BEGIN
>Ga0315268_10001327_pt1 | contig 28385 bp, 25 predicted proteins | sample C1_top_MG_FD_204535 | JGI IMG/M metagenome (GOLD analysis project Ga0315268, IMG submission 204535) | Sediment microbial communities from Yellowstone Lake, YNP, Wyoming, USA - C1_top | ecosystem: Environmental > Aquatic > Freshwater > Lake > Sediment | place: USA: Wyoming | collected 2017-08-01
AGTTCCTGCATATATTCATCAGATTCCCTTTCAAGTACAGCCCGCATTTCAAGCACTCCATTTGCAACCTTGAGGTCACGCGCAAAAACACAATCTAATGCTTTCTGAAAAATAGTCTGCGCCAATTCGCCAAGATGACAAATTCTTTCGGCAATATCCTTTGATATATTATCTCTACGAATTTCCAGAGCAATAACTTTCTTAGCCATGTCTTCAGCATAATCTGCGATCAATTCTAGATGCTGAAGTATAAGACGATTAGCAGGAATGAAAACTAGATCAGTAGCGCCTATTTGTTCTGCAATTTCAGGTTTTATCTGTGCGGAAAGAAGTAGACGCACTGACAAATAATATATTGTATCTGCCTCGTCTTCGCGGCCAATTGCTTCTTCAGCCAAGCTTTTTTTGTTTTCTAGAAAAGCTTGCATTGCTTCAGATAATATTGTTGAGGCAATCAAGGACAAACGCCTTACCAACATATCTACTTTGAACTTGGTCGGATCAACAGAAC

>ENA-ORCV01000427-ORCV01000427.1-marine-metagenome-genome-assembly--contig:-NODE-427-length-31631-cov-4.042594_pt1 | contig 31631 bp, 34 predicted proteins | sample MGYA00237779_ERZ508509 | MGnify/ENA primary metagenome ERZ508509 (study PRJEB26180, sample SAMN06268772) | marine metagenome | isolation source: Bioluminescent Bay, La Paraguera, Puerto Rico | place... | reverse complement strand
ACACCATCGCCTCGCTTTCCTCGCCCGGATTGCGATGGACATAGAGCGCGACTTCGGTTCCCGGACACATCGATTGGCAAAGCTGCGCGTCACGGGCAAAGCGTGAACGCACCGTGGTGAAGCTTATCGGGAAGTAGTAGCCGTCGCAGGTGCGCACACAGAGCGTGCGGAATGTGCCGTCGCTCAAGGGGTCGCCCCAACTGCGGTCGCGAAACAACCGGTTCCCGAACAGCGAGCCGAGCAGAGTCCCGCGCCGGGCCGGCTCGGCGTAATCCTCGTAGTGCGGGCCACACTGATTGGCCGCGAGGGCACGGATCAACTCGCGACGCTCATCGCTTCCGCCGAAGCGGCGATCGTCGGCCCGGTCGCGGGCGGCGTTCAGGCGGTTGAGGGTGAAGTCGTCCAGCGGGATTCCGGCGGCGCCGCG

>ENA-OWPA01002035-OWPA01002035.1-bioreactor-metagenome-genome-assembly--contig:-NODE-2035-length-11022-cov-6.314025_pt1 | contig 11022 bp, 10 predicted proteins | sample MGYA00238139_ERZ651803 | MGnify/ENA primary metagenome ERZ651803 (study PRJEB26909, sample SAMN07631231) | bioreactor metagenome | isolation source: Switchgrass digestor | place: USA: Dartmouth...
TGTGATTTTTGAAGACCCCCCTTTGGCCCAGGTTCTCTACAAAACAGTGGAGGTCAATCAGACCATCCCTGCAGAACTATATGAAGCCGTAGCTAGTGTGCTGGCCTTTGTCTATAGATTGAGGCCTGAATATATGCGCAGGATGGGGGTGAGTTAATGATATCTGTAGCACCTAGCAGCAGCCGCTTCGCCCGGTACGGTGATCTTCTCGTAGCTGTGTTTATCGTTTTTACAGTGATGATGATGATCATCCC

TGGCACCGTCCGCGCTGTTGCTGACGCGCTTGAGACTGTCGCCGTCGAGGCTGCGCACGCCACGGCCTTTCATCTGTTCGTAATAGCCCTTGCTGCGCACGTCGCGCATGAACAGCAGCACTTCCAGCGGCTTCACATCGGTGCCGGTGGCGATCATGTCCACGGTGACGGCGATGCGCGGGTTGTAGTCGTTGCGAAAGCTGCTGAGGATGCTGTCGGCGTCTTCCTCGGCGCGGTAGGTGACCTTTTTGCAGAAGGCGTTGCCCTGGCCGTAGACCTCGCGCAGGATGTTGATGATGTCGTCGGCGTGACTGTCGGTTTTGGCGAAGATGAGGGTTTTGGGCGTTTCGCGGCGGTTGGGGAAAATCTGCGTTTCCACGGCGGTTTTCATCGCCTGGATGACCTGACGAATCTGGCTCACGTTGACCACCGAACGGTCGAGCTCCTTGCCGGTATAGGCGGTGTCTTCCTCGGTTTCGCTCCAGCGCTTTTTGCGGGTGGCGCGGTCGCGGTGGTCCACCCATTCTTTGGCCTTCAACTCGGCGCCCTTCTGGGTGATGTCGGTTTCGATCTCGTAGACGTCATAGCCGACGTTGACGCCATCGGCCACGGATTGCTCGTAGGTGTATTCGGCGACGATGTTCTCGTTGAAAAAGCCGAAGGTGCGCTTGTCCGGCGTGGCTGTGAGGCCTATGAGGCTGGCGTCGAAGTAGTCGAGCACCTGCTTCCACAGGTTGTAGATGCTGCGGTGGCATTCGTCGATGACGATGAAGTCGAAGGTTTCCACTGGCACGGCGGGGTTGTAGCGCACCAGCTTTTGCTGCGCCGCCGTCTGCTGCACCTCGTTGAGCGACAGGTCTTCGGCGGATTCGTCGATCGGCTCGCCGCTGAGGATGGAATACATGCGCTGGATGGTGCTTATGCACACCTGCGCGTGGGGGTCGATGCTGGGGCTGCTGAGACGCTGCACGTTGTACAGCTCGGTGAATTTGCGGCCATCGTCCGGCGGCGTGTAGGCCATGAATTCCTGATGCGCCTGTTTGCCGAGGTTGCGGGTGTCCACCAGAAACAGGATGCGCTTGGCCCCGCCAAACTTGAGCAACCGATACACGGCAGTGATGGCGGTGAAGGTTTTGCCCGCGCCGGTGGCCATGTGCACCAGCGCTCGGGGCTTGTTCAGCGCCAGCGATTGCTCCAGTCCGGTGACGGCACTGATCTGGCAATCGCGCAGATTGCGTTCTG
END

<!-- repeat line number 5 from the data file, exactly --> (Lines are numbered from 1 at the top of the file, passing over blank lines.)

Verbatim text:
>ENA-OWPA01002035-OWPA01002035.1-bioreactor-metagenome-genome-assembly--contig:-NODE-2035-length-11022-cov-6.314025_pt1 | contig 11022 bp, 10 predicted proteins | sample MGYA00238139_ERZ651803 | MGnify/ENA primary metagenome ERZ651803 (study PRJEB26909, sample SAMN07631231) | bioreactor metagenome | isolation source: Switchgrass digestor | place: USA: Dartmouth...